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# Graphing Density (21 Favorites)

LAB in Observations, Density, Physical Properties, Interdisciplinary, Measurements, Graphing, Error Analysis, Error Analysis. Last updated October 24, 2019.

### Summary

In this lab, students will collect data and then use graphing to determine the density values of unknown metal samples.

High School

### Objectives

By the end of this lab, students should be able to

• properly construct a line graph using Excel.
• include a linear equation for a line graph in Excel.
• analyze a linear equation (slope-intercept form) and determine a physical quantity (density) from that equation.

### Chemistry Topics

This lesson supports students’ understanding of

• Density
• Physical Properties

### Time

Teacher Preparation: 1 hour

Lesson: 2 hours (2 class periods - 1 for actual lab completion, the next for Excel graphing)

### Materials

• metal shot samples; options can include (but aren't limited to) copper, aluminum, steel, and nickel
• scoops/spoons (for transferring metal shot pieces)
• balance (digital works best)
• 100-mL beakers

### Safety

• Always wear safety goggles when handling chemicals in the lab.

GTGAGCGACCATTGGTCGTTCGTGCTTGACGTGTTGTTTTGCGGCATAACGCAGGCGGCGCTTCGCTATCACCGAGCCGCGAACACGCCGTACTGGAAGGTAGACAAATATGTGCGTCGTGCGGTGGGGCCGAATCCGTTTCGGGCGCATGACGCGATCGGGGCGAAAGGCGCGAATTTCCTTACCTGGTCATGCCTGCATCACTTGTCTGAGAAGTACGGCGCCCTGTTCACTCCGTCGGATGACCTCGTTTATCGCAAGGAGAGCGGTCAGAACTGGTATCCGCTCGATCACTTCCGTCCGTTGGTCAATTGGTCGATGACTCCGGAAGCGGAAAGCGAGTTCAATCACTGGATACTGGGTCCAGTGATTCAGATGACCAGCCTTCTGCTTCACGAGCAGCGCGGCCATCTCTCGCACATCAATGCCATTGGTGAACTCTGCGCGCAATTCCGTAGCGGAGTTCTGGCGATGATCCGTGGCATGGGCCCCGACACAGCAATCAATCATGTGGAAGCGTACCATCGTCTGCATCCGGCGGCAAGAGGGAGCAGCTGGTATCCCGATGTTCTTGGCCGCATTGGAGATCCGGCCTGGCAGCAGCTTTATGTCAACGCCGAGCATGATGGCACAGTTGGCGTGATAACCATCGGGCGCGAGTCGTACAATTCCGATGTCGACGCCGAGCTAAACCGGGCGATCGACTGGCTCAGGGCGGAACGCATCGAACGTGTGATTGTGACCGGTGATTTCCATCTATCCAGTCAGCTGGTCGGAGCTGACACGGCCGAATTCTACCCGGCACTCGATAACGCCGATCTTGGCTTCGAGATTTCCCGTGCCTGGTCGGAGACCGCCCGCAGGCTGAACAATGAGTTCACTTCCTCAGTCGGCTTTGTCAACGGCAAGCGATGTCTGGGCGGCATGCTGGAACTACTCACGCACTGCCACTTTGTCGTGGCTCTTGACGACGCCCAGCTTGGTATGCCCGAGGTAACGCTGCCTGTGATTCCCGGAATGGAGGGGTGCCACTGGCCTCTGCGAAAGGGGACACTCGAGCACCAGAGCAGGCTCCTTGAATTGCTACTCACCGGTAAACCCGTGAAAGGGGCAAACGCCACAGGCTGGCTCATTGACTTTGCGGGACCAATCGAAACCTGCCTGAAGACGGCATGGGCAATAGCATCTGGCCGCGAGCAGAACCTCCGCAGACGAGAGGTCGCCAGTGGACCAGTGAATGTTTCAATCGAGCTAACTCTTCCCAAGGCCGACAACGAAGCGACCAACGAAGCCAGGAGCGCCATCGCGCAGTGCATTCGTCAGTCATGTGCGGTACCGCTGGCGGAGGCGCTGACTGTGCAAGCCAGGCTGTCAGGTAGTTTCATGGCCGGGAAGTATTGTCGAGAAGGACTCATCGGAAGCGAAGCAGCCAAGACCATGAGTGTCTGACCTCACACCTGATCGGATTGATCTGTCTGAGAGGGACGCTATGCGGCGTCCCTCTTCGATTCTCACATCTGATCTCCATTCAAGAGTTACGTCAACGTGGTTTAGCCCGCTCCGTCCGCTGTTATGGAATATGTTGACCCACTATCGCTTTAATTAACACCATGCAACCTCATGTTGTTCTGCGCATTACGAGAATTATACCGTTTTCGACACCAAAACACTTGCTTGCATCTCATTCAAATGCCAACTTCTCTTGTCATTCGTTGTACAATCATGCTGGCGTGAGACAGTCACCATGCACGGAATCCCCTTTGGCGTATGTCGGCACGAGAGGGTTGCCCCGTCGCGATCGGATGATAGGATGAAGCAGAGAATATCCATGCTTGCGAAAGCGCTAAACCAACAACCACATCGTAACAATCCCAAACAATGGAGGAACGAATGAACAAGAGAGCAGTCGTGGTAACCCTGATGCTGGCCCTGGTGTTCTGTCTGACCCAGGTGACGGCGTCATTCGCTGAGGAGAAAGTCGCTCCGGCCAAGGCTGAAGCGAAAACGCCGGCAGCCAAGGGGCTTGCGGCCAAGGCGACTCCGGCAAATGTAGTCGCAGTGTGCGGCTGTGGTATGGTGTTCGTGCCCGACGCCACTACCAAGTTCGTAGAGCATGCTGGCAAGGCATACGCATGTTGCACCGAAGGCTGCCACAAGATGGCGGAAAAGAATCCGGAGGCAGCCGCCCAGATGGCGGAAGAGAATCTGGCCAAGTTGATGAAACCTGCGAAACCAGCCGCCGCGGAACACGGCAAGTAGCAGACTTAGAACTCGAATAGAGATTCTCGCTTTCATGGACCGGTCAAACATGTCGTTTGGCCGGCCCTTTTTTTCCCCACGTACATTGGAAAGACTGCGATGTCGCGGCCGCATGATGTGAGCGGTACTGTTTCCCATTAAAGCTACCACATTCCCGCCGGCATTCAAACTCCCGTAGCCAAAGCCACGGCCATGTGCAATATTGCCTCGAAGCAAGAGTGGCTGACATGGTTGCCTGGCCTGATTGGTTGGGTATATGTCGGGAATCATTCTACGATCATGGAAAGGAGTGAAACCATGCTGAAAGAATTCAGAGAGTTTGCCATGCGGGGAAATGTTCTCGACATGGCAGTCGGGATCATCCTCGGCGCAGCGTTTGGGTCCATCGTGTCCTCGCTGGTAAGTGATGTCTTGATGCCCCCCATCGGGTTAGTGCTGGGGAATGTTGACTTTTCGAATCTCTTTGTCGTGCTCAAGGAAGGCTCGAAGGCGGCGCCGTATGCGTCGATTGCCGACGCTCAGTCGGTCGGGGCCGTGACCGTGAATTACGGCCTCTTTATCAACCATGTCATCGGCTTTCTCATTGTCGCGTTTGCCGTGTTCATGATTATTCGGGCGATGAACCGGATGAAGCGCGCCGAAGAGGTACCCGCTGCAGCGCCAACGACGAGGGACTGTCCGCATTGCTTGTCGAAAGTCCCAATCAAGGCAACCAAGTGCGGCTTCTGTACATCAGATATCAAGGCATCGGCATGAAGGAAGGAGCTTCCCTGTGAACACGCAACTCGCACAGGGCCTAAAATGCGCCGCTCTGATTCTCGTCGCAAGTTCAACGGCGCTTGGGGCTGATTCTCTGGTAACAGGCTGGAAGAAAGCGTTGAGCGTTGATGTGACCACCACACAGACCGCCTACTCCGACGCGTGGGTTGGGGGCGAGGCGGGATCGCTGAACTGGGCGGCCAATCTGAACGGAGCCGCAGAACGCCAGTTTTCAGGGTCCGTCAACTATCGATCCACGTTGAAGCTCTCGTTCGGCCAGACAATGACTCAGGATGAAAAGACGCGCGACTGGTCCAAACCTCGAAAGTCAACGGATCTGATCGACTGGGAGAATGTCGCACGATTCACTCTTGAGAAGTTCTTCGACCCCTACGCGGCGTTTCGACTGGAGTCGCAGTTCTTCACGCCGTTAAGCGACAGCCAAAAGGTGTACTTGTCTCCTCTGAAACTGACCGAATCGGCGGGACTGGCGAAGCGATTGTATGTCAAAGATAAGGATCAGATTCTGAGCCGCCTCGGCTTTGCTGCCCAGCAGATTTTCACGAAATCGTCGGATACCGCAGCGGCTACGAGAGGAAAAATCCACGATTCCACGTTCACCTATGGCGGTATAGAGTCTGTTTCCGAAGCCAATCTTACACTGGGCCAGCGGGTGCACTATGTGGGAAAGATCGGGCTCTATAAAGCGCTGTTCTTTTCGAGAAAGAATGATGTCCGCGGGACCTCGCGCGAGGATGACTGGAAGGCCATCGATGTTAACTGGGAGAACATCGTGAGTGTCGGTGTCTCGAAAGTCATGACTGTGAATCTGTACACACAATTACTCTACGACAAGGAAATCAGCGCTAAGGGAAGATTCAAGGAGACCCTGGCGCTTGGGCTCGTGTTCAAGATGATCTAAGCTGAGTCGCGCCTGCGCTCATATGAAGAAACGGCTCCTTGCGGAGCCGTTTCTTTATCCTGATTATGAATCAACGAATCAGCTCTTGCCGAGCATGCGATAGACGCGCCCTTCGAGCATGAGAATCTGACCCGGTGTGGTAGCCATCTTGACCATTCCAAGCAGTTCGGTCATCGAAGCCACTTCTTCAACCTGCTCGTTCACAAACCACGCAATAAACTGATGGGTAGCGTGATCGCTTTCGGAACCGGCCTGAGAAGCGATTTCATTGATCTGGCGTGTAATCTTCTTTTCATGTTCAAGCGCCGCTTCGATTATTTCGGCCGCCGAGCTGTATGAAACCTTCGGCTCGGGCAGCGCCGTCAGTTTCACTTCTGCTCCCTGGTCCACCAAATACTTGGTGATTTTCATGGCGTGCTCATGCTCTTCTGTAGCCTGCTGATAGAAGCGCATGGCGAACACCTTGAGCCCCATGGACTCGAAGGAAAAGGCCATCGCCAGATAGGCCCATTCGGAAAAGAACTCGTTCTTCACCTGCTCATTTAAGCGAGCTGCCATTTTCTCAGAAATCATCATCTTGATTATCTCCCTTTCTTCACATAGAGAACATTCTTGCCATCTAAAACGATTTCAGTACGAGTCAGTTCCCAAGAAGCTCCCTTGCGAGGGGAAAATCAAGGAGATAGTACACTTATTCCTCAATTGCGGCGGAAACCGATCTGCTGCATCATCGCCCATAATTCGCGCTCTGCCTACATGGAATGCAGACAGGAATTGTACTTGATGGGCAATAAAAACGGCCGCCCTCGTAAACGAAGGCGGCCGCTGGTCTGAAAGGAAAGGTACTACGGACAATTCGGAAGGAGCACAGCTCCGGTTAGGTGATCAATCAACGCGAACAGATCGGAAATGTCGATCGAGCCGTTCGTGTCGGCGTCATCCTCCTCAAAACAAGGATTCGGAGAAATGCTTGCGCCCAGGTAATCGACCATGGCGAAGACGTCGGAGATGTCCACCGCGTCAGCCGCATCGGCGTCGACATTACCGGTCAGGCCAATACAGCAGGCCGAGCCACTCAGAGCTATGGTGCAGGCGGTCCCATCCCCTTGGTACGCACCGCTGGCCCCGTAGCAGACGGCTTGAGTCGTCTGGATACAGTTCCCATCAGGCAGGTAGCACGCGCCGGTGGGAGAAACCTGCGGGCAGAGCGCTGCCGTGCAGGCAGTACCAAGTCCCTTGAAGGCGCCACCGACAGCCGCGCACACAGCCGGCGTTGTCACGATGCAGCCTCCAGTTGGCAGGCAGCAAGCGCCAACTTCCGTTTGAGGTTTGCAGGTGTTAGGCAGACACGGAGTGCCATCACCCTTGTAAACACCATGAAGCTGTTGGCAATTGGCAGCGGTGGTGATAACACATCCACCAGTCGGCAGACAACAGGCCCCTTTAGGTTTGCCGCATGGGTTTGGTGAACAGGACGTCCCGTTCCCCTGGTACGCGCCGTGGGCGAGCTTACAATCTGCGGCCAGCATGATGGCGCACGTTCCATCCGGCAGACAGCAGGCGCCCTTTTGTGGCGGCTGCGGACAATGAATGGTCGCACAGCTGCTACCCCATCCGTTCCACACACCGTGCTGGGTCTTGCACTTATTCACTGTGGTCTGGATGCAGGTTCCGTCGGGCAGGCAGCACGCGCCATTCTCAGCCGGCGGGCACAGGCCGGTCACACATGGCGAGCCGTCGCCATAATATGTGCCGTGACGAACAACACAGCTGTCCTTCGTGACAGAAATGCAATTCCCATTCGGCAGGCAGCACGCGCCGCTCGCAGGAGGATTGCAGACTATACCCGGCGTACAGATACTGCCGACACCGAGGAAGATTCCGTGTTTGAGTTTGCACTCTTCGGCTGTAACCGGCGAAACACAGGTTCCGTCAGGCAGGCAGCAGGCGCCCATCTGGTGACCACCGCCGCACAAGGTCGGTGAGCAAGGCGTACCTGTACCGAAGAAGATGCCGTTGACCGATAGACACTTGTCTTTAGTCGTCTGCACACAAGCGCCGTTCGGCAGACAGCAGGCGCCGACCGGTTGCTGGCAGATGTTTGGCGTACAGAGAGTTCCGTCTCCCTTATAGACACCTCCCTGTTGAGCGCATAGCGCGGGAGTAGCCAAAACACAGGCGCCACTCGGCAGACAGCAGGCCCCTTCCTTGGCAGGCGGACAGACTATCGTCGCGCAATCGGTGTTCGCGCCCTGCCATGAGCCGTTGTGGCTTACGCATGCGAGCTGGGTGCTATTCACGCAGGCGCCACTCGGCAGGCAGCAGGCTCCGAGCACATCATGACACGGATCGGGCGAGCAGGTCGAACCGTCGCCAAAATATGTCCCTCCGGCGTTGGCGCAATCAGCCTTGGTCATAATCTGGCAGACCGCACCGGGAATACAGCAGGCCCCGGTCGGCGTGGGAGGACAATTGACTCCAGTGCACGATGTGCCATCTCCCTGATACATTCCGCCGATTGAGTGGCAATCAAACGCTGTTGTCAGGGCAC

• Students should wash their hands thoroughly before leaving the lab.
• When students complete the lab, instruct them how to clean up their materials and dispose of any chemicals.

### Teacher Notes

• I typically do this towards the beginning of the year with my first-year students as we are discussing measurement, representing data, and significant figures. I do expect them to record data with proper significant figures and then to use those digits correctly in their calculations.
• Prior to doing this lab I have a day of reviewing how to set up line graphs using experimental data. We go through the calculation of slope (by hand, without a computer doing it for them).
• I find that this is a very challenging lab for my students for a couple of reasons:
• First of all, they are not used to actually using line graphs to represent something beyond simplistic x & y coordinates.
• Secondly, they come in with a very superficial understanding of slope; with some prodding they can regurgitate the formula but most students do not really understand what it is telling them.
• I have the students find densities of metals at the end of this lab, but that could certainly be done ahead of time by having students look them up and then discussing how close those densities are to each other, which ones would float vs. sink, and comparing which metals would be heavier for a given volume.
• The metals are “unknown” in identity to the students, so you will need to label them with a number or letter for students to use in their data table, and keep a key for yourself.
• It would be helpful to review the procedures with your students before starting the lab.
• A great alternative/extension was given to me by a colleague: use copper-colored bee-bees instead of pure metals and have students determine if they are really copper based on their density (which should most definitely show that they aren't copper). A discussion of how we reach a conclusion when information (physical appearance) appears to be in conflict would be appropriate in this case!

### For the Student

###### Lesson